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Breast Cancer Health Center

Medical Reference Related to Breast Cancer

  1. Breast Cancer Screening (PDQ®): Screening - Health Professional Information [NCI] - Breast Cancer Screening Concepts

    BiasNumerous uncontrolled trials and retrospective series have documented the ability of mammography to diagnose small, early-stage breast cancers, which have a favorable clinical course.[1] Although several trials also show better cancer-related survival in screened versus nonscreened women, a number of important biases may explain that finding:Lead-time bias: Survival time for a cancer found mammographically includes the time between detection and the time when the cancer would have been detected because of clinical symptoms, but this time is not included in the survival time of cancers found because of symptoms.Length bias: Mammography detects a cancer while it is preclinical, and preclinical durations vary. Cancers with longer preclinical durations are, by definition, present during more opportunities for discovery and therefore are more likely to be detected by screening; these cancers tend to be slow growing and to have better prognoses, irrespective of screening.Overdiagnosis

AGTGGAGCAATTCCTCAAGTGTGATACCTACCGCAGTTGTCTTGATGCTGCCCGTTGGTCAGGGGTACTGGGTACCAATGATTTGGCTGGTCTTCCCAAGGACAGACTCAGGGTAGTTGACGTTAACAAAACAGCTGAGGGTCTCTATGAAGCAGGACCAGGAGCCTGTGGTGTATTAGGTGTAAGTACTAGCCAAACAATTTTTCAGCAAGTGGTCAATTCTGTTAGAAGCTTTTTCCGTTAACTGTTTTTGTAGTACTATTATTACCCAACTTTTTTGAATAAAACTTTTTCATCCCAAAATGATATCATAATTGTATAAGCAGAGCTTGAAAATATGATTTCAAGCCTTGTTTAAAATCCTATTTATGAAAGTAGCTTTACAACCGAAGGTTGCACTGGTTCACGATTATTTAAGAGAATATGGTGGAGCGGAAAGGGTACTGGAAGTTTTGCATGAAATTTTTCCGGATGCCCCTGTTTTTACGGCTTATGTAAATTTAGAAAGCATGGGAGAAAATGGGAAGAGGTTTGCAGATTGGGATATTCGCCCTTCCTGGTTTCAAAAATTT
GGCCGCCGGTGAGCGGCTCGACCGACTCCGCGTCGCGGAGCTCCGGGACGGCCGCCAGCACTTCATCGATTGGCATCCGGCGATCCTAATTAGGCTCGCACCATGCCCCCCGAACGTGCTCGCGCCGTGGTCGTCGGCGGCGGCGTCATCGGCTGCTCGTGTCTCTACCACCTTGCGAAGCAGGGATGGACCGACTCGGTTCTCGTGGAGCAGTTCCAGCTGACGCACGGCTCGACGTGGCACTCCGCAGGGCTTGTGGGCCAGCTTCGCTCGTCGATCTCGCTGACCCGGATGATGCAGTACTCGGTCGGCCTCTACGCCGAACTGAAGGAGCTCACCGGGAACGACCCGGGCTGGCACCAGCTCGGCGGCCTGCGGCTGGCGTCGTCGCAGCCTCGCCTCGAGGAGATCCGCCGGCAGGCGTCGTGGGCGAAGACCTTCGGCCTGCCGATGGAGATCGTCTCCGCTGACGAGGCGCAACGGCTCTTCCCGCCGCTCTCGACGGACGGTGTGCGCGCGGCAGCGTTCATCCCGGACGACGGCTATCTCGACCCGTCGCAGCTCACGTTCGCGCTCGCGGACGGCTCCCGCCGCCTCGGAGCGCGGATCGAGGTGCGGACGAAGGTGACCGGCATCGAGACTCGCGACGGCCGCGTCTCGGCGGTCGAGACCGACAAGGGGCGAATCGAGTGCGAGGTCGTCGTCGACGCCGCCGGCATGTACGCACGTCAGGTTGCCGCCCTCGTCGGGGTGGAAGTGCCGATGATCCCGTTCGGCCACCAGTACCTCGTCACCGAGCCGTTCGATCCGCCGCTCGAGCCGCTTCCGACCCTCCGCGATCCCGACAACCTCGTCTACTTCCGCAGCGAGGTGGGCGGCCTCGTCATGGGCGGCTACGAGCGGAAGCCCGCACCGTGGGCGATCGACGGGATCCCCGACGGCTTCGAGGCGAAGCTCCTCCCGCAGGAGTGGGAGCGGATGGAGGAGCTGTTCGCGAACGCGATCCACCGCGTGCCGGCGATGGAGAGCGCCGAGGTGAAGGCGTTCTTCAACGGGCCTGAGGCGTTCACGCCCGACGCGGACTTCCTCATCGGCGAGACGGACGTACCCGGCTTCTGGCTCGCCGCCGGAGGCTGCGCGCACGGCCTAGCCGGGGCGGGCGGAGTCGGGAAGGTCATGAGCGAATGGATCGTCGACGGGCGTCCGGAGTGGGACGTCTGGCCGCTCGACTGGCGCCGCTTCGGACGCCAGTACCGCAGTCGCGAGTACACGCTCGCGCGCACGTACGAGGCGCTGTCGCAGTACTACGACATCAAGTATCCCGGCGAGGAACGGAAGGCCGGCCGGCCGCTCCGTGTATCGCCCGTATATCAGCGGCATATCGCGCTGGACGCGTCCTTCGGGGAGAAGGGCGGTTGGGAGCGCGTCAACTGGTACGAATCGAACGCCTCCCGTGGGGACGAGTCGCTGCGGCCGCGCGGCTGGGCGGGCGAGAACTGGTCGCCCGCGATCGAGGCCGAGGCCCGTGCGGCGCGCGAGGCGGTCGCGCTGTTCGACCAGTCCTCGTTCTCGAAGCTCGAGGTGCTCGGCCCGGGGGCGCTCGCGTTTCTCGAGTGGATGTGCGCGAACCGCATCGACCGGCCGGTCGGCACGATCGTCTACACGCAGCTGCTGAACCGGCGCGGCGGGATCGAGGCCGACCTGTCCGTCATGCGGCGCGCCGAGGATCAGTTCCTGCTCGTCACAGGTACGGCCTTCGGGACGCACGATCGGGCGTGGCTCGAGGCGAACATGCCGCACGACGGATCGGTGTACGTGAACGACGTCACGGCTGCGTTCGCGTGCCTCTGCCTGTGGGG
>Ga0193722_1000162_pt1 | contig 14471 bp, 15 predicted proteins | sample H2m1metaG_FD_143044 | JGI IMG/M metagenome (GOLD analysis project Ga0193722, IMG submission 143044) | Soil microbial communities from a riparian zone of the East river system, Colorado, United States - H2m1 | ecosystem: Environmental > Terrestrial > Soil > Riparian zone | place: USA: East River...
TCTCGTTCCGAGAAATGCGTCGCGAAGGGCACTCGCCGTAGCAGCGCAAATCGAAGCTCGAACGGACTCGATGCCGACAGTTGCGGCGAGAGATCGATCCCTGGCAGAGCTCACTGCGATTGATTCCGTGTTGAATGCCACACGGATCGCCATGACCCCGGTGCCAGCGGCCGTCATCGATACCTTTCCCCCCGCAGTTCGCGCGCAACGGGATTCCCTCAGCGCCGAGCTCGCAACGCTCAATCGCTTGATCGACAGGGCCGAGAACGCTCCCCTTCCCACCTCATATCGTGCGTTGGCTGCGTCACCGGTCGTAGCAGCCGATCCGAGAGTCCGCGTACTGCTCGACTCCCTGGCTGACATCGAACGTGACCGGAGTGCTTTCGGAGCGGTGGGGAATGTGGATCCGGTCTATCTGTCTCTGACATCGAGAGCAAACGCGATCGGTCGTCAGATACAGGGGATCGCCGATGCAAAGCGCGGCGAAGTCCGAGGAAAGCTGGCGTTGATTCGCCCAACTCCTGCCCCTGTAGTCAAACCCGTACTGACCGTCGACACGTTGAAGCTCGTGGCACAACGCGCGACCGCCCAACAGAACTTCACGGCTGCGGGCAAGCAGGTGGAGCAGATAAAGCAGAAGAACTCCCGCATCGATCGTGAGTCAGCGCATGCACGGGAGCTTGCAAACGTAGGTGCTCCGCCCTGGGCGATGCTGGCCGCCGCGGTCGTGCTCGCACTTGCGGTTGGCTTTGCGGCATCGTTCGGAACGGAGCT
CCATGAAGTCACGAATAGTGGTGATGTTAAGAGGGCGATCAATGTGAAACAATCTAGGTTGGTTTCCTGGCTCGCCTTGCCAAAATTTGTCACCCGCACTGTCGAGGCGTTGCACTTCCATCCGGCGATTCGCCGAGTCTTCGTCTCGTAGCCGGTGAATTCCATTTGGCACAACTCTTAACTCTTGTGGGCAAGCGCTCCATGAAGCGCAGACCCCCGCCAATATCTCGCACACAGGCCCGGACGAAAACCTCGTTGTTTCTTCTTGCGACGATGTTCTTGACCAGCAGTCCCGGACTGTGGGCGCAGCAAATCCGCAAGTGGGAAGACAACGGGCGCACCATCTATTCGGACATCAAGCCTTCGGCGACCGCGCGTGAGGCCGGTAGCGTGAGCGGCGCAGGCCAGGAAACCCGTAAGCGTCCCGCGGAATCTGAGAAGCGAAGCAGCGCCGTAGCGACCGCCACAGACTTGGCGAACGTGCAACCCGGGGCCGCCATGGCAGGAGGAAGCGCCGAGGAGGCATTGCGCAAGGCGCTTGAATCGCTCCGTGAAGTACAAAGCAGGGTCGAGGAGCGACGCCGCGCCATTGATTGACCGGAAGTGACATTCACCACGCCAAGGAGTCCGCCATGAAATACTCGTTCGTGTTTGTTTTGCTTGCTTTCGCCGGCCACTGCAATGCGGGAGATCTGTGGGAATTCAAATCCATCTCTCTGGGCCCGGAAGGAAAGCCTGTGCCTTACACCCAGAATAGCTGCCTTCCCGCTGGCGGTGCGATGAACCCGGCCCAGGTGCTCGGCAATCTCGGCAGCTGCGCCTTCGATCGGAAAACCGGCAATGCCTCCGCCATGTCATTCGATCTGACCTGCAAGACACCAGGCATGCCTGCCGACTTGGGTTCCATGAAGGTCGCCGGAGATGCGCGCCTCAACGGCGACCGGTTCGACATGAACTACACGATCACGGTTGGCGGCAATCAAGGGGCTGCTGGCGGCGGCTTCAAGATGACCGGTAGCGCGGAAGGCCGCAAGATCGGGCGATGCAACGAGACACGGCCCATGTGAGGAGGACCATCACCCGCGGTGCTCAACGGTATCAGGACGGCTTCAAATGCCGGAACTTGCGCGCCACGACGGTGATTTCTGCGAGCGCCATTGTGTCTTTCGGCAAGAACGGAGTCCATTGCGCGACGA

2. Breast Cancer Screening (PDQ®): Screening - Health Professional Information [NCI] - Characteristics of Cancers Detected by Screening Mammography

    Several studies have shown that the method of cancer detection is a powerful predictor of patient outcome,[1] which is useful for prognostication and treatment decisions. All of the studies accounted for stage, nodal status, and tumor size.A 10-year follow-up study of 1,983 Finnish women with invasive breast cancer demonstrated that the method of cancer detection is an independent prognostic variable. When controlled for age, nodal status, and tumor size, screen-detected cancers had a lower risk of relapse and better overall survival. For women whose cancers were detected outside screening, the hazard ratio (HR) for death was 1.90 (95% confidence interval [CI], 1.15–3.11), even though they were more likely to receive adjuvant systemic therapy.[2]Similarly, an examination of the breast cancers found in three randomized screening trials (Health Insurance Plan, National Breast Screening Study [NBSS]-1, and NBSS-2) accounted for stage, nodal status, and tumor size and determined